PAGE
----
This is what a carbon weaved tube looks like with half of it resin treated and the other half without treatment. It’s just a flimsy sock until it’s hardened with resin.
The Finished Product
Once the carbon tubes goes through the process of being injected with resin, heat treated, cut, and all joined together by the “shells”, you get the finished product:
The Impec “Noble” version with Di2
This is where they hide the Di2 battery
The Impec Team Version. You just saw Cadel and George riding this one at the TdF
The Impec uses the BB30, a bottom bracket standard that allows the bearings to be pressed directly into an oversized bottom bracket shell. It eliminates the need for external (or internal) bottom bracket cups. The performance benefits are that you get a substantially lighter and stiffer BB, lets you use cranks with a reduced Q factor, and you saves weight. You can see that this model uses Campy which doesn’t have a BB30 crank option and is therefore using adapters.
I was squirming in my seat all weekend just itching to ride one of these things. No one said anything about a classroom!
It was a pleasure meeting Andy Riis who joined us for most of the weekend. He had a helicopter to catch to Rotterdam to see the Prologue. What a rockstar!
This is the part I was patiently waiting for the entire weekend. If you’re into buzzwords, here’s how some of the other sites described the ride of the Impec:
Bike Radar: “The Impec gave a great performance and the overall impression was of a bike working as a whole, with every component well balanced and unified. The handling is fantastic, with a rigid front end and excellent stability”
Bicycling: “Out on the roads, the ride is silky smooth in a way few carbon frames are…There was no perceptible sway to the frame and a welcome absence of road noise. Comfort was paramount, but not at the cost of stiffness. When standing to accelerate or carving fast descents, this machine was all business.”
I’m not gonna use bunch of marketing hype to describe how this bike rides. Quantifying the feel of a bike is a very subjective thing. You are the only person who will be able to put it into context for your style and terrain that you ride. It’s a $10k-$15k bike (depending on specs). Of course it feels absolutely beautiful. However, one perceivable point that Pat and I definitely agreed on is that the Impec rides very smoothly. “Compliant” might be the marketing term I’m looking for. We rode hard over a short cobbled road and it was quite remarkable how it sucked it all up. Other than that, yes…it’s a fantastic bike, as it should be. It’s a nimble, comfortable, lean mean race machine. If you’re blaming a bike for hindering your race results then go back and take a good look at your training. Well, maybe Andy Schleck has a different opinion…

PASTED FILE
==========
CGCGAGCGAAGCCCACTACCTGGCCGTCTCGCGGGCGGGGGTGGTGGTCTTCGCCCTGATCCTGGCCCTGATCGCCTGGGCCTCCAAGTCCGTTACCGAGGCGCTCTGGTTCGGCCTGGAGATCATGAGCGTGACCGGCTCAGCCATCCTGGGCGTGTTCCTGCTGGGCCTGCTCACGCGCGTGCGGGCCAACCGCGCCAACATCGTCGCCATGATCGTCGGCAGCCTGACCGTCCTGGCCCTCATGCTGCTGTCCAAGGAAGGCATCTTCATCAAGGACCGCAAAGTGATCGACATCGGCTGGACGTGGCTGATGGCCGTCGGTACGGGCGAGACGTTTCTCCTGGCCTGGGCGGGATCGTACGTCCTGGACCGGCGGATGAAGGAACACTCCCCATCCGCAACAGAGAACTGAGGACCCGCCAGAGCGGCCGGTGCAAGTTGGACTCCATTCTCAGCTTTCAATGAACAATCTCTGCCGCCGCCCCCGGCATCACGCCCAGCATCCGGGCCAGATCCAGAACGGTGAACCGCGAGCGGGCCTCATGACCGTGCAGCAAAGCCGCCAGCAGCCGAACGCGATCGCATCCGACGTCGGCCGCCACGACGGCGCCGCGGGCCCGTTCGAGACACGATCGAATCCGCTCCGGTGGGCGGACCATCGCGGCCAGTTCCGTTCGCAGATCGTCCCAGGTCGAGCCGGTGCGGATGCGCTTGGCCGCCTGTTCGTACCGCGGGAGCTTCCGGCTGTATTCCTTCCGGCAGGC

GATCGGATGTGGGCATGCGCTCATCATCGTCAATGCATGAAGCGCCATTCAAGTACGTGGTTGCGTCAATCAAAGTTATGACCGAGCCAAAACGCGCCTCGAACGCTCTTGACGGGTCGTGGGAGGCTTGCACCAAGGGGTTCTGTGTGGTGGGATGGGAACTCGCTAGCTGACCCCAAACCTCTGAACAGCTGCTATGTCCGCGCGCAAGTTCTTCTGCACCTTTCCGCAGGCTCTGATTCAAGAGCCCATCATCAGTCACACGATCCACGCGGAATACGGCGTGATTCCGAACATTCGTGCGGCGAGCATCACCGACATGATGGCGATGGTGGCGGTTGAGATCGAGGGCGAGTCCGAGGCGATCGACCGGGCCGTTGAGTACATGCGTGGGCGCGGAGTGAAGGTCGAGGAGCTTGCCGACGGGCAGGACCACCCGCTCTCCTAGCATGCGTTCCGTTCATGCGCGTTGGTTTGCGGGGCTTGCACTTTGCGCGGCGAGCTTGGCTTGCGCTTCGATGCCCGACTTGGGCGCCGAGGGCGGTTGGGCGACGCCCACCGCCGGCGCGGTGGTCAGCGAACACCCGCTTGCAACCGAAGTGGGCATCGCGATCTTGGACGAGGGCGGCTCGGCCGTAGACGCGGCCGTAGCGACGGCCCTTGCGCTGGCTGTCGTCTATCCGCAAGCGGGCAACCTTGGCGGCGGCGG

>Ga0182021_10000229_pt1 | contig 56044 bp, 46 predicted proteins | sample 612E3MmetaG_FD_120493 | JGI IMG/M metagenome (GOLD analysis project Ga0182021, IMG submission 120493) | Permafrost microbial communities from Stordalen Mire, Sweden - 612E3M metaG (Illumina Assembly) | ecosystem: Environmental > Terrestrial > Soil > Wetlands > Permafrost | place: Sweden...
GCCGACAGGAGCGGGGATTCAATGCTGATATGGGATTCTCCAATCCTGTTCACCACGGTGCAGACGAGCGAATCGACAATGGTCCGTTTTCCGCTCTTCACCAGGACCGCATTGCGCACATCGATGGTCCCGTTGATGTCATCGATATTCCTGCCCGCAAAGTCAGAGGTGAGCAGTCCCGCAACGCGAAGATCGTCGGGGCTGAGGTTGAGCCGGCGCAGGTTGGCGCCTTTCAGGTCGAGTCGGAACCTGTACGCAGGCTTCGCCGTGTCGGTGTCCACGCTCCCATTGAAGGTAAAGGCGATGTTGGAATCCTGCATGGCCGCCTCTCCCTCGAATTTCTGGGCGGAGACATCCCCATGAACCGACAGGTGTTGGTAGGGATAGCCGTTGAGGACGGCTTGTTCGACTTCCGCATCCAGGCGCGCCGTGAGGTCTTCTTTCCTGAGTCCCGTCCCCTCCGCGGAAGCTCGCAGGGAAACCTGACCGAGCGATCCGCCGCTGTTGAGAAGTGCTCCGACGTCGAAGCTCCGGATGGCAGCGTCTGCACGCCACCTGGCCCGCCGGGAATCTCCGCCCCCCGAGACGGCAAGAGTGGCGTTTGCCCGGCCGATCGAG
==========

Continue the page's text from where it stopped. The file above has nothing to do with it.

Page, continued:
I think you’ll either love it or hate it depending on your taste on the aesthetics. I’m personally a fan of the black Noble version one shown above. I like the way they hide the DI2 battery and love the stealthiness of it. The Race version is a bit flash for me but it depends what you’re into.
Just as a side note, BMC had to bring the production of the Impec forward so the finishing shown in some of the photos is not as perfect as it’s going to be.
This is the lineup of bikes we took out on the 77km circuit that BMC uses for test rides
What a dream it would be working there at BMC HQ. This is their lunchtime loop! They do work extremely hard though. Maybe being a product tester would be the job for me…
Markus Eggimann (in the stars and stripes), Brand Manager for BMC, said that this wasn’t going to be a race. Oh please…what do you consider a race then?!
Here’s Pat and his “always on” helmet cam. He never takes it off! I’ll try to add some footage of our ride later…
There’s Markus at the front again. A true Jens Voigt hardman
It was about 38°C on our afternoon ride. A welcome change from 7°C in Australia